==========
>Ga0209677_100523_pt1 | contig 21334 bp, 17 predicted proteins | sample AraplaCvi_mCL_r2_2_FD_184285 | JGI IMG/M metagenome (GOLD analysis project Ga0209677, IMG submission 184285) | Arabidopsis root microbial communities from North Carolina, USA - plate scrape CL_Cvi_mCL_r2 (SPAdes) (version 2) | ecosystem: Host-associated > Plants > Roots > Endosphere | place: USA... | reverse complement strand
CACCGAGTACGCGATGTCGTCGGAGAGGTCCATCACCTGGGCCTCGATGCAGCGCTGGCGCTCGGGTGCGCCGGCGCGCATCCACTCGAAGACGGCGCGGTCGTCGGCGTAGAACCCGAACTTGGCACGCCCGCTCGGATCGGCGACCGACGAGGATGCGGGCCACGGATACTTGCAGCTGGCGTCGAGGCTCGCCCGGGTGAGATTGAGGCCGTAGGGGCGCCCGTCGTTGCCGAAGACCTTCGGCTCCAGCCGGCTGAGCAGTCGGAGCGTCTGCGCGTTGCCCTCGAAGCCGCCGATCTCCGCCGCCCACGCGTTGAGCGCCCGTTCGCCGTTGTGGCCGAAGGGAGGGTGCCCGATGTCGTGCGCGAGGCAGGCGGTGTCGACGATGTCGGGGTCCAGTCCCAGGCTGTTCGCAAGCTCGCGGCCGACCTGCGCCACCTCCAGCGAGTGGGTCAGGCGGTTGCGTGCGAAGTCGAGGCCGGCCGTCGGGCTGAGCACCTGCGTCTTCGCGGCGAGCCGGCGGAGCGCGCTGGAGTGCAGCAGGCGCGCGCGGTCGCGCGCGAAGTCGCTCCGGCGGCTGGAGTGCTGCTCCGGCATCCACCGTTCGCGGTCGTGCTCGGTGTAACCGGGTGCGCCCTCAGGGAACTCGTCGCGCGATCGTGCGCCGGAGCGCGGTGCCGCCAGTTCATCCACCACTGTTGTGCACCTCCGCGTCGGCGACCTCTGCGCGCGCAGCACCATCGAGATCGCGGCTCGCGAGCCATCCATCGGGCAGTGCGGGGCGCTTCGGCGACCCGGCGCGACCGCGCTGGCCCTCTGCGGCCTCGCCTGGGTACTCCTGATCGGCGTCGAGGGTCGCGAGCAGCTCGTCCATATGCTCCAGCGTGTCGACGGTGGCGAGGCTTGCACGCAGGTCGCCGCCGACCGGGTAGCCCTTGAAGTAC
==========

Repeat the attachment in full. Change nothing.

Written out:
>Ga0209677_100523_pt1 | contig 21334 bp, 17 predicted proteins | sample AraplaCvi_mCL_r2_2_FD_184285 | JGI IMG/M metagenome (GOLD analysis project Ga0209677, IMG submission 184285) | Arabidopsis root microbial communities from North Carolina, USA - plate scrape CL_Cvi_mCL_r2 (SPAdes) (version 2) | ecosystem: Host-associated > Plants > Roots > Endosphere | place: USA... | reverse complement strand
CACCGAGTACGCGATGTCGTCGGAGAGGTCCATCACCTGGGCCTCGATGCAGCGCTGGCGCTCGGGTGCGCCGGCGCGCATCCACTCGAAGACGGCGCGGTCGTCGGCGTAGAACCCGAACTTGGCACGCCCGCTCGGATCGGCGACCGACGAGGATGCGGGCCACGGATACTTGCAGCTGGCGTCGAGGCTCGCCCGGGTGAGATTGAGGCCGTAGGGGCGCCCGTCGTTGCCGAAGACCTTCGGCTCCAGCCGGCTGAGCAGTCGGAGCGTCTGCGCGTTGCCCTCGAAGCCGCCGATCTCCGCCGCCCACGCGTTGAGCGCCCGTTCGCCGTTGTGGCCGAAGGGAGGGTGCCCGATGTCGTGCGCGAGGCAGGCGGTGTCGACGATGTCGGGGTCCAGTCCCAGGCTGTTCGCAAGCTCGCGGCCGACCTGCGCCACCTCCAGCGAGTGGGTCAGGCGGTTGCGTGCGAAGTCGAGGCCGGCCGTCGGGCTGAGCACCTGCGTCTTCGCGGCGAGCCGGCGGAGCGCGCTGGAGTGCAGCAGGCGCGCGCGGTCGCGCGCGAAGTCGCTCCGGCGGCTGGAGTGCTGCTCCGGCATCCACCGTTCGCGGTCGTGCTCGGTGTAACCGGGTGCGCCCTCAGGGAACTCGTCGCGCGATCGTGCGCCGGAGCGCGGTGCCGCCAGTTCATCCACCACTGTTGTGCACCTCCGCGTCGGCGACCTCTGCGCGCGCAGCACCATCGAGATCGCGGCTCGCGAGCCATCCATCGGGCAGTGCGGGGCGCTTCGGCGACCCGGCGCGACCGCGCTGGCCCTCTGCGGCCTCGCCTGGGTACTCCTGATCGGCGTCGAGGGTCGCGAGCAGCTCGTCCATATGCTCCAGCGTGTCGACGGTGGCGAGGCTTGCACGCAGGTCGCCGCCGACCGGGTAGCCCTTGAAGTAC